Radical Listening – 6 Strategies For Deeper Connections

Many attempts to communicate are nullified by saying too much. -Robert Greenleaf

In a recent post, we talked about why you might be undervaluing your listening skills, and how that’s costing you.

In this post, I’ll share some helpful techniques to improve your listening ability.

But before you keep reading, check yourself: how important is listening to you, really?

One of the biggest reasons people don’t listen is that they don’t think it’s important. Unless you decide listening matters for your life, you probably won’t be willing to do the hard work that this post is going to ask of you.

(If you haven’t read the pre-cursor to this post, consider taking a minute to do so.)

The bad news is that most of us are poor listeners. The good news is that listening is a skill that can be developed, like any other.

Here’s how.

7 techniques to improve your listening

1. Take notes.

Active listening techniques like nodding, eye contact and affirming sounds are great, but we’re good at faking these. Taking notes is harder because it requires us to synthesize. This process gets us present and aids the learning process, even if we never look at our notes.

2. Paraphrase.

Attention inevitably slips. A great technique to combat a lapse is to paraphrase. “I’m not sure I got that exactly. Did you mean … ?” When you’re committed to listening, try to resist the temptation to contribute your own thoughts, and paraphrase instead. You’ll find yourself listening more closely, if only to avoid looking foolish.

3. Ask for repetition.

If you’re feeling extra courageous, an act of great respect and mindfulness is to simply acknowledge when an attention lapse happens. Asking for repetition can act as a bridge to greater attention, since noticing that your attention has lapsed is an act of presence in itself.

4. Ask probing questions.

One of the oldest tricks in the book, and still one of the best. You can trick yourself into listening more closely by watching for opportunities to probe. Just remember, don’t fake it – the best questions are genuine ones.

5. Validate.

Phrases like “thank you for saying that …”, “I like what you said about ….” and “That makes sense because …” force you to pay attention and also demonstrate a high level of engagement.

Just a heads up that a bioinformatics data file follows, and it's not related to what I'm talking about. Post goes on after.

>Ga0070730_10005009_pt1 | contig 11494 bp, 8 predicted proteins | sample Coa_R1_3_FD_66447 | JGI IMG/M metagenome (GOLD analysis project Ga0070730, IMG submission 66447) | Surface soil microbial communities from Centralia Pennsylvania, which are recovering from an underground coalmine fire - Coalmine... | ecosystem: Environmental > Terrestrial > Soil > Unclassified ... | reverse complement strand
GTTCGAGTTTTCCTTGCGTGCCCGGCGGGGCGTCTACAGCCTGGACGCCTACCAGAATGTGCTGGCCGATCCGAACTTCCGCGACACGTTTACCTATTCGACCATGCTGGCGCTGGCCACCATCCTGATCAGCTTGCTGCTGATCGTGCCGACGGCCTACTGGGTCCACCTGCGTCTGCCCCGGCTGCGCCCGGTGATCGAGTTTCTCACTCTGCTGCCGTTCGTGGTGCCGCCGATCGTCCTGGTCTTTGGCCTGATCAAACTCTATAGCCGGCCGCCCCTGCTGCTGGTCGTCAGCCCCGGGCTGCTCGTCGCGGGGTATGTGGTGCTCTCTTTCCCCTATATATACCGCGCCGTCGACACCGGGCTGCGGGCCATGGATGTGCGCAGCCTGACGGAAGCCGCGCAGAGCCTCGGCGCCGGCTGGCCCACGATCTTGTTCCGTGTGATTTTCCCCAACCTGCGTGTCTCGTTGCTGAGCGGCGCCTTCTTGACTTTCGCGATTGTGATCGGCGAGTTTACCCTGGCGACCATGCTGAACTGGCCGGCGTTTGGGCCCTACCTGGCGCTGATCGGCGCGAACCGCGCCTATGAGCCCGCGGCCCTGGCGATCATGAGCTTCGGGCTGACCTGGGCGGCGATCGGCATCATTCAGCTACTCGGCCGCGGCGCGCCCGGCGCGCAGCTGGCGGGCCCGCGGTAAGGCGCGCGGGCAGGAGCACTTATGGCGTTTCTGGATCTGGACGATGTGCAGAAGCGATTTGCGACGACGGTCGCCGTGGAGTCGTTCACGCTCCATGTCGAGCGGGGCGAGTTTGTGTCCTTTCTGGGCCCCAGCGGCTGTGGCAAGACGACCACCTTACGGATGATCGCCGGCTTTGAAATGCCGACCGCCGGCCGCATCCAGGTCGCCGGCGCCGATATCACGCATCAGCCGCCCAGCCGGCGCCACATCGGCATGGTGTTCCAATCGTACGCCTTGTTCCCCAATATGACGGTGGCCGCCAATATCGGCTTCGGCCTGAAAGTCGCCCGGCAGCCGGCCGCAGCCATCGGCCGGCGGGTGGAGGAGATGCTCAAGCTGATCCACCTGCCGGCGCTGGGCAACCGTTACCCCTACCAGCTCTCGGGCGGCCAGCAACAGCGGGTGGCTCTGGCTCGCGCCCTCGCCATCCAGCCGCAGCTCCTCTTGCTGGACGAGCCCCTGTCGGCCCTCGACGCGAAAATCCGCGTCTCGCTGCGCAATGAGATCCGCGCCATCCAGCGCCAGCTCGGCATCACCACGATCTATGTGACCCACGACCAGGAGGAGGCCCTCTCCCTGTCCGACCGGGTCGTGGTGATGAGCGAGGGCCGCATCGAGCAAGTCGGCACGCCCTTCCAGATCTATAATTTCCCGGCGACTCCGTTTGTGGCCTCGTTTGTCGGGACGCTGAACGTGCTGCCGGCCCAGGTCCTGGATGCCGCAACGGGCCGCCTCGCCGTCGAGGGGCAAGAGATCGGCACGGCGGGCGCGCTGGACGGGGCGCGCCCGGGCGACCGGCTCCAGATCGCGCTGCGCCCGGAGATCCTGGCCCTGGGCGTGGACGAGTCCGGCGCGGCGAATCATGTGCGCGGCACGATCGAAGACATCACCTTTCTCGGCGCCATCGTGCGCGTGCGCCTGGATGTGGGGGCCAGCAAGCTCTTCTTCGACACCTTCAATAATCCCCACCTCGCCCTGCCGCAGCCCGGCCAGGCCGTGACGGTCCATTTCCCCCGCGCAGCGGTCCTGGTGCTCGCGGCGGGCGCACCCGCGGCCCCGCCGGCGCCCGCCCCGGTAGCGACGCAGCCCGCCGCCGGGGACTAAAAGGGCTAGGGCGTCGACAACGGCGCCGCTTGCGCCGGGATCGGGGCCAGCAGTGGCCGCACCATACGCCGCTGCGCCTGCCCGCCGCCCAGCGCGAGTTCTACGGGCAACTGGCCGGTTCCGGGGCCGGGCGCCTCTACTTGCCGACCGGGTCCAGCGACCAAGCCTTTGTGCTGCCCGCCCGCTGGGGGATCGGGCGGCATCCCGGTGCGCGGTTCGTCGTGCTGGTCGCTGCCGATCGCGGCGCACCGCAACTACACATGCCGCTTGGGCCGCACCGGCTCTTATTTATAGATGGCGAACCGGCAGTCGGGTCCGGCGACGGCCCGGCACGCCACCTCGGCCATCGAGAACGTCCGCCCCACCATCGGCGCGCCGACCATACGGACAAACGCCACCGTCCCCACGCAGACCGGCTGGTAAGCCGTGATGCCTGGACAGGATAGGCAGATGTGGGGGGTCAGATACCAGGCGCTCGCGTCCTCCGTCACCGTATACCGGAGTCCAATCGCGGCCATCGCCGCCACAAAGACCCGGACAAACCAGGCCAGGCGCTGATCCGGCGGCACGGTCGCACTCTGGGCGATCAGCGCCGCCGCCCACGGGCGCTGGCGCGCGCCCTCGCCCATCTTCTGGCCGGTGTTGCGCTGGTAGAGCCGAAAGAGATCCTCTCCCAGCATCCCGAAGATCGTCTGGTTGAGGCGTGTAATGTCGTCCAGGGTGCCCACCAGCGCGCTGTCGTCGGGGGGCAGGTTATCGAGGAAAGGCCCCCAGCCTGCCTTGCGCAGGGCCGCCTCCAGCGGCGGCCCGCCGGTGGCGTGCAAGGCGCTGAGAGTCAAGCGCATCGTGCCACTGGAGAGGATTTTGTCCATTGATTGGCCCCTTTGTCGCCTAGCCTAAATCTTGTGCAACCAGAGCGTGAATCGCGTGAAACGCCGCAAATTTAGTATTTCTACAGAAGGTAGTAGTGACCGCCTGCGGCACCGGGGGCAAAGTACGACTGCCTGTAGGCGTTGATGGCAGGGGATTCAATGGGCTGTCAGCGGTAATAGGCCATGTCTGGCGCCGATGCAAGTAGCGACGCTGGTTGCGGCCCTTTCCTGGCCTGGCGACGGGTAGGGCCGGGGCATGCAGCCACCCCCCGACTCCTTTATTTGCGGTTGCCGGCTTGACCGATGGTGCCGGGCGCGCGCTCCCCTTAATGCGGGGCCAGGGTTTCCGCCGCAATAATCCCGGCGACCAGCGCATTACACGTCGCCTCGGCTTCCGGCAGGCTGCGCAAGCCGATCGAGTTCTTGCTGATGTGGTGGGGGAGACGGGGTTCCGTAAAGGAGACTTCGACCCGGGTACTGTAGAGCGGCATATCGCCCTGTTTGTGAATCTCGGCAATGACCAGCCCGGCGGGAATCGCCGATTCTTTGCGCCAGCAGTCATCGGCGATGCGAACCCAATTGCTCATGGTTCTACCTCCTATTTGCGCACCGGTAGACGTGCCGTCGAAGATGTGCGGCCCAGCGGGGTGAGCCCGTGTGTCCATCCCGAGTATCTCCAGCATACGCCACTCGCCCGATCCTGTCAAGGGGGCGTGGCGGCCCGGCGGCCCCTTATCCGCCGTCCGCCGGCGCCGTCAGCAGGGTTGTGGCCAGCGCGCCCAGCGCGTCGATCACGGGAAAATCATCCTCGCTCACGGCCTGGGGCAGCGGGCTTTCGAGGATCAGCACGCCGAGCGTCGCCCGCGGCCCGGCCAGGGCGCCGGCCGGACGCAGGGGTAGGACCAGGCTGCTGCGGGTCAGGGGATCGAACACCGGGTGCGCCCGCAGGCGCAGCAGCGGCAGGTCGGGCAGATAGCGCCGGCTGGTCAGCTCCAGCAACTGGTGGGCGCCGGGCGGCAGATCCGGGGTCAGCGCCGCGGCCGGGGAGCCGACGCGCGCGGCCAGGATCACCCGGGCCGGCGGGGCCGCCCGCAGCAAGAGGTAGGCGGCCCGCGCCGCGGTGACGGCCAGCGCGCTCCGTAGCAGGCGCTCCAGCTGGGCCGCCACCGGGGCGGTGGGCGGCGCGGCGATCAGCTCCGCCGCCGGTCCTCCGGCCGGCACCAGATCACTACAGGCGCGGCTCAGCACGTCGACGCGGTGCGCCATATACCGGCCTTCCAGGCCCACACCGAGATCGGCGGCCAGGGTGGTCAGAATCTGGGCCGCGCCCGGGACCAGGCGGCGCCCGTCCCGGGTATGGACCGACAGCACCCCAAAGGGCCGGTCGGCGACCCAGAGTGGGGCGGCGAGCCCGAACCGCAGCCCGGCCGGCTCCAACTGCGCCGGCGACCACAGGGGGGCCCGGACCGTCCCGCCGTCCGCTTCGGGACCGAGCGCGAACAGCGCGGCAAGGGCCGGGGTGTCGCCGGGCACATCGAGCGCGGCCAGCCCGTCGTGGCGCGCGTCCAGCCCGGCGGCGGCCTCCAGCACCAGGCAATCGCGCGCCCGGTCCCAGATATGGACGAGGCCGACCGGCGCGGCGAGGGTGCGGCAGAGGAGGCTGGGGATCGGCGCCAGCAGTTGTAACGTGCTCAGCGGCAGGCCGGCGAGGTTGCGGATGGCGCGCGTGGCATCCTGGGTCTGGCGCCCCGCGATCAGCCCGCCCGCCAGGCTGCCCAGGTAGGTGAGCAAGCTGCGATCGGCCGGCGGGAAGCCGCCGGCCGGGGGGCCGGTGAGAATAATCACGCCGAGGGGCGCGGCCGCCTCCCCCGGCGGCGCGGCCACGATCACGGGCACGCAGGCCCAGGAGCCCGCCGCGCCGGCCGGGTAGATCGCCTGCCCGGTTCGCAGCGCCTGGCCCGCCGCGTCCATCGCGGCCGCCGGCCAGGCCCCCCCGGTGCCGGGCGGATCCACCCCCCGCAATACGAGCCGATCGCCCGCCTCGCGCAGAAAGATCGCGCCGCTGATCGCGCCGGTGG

6. Provide buffer time.

Your ability to listen depends to some extent on your environment. One of the simplest ways you can promote a positive listening environment is to allow plenty of buffer time. This allows you to put your phone away and direct all of your attention to the person and matters at hand.

7. Go slow, pause and breathe.

Remember that for every word you choose not to speak, you create another opportunity to listen. Pick your spots to speak more carefully and learn to say less by going slowly, pausing and breathing.

If A equals success, then the formula is A equals X plus Y and Z, with X being work, Y play, and Z keeping your mouth shut. ~Albert Einstein

It all sounds easy enough. But listening is deceptively hard. Without deliberate, persistent effort you simply cannot learn to listen.

Before you finish reading this post, check yourself. Do you believe in the transformative effects of listening? Are you prepared to do the hard work of suspending your ego over and over?

If you answered yes – and if you commit yourself to becoming an excellent listener – you will reap rewards in almost every aspect of your life, from love and relationships to your networking skills and influence at work.

What’s your favorite listening technique? Have any of these worked for you? Let us know in the comments.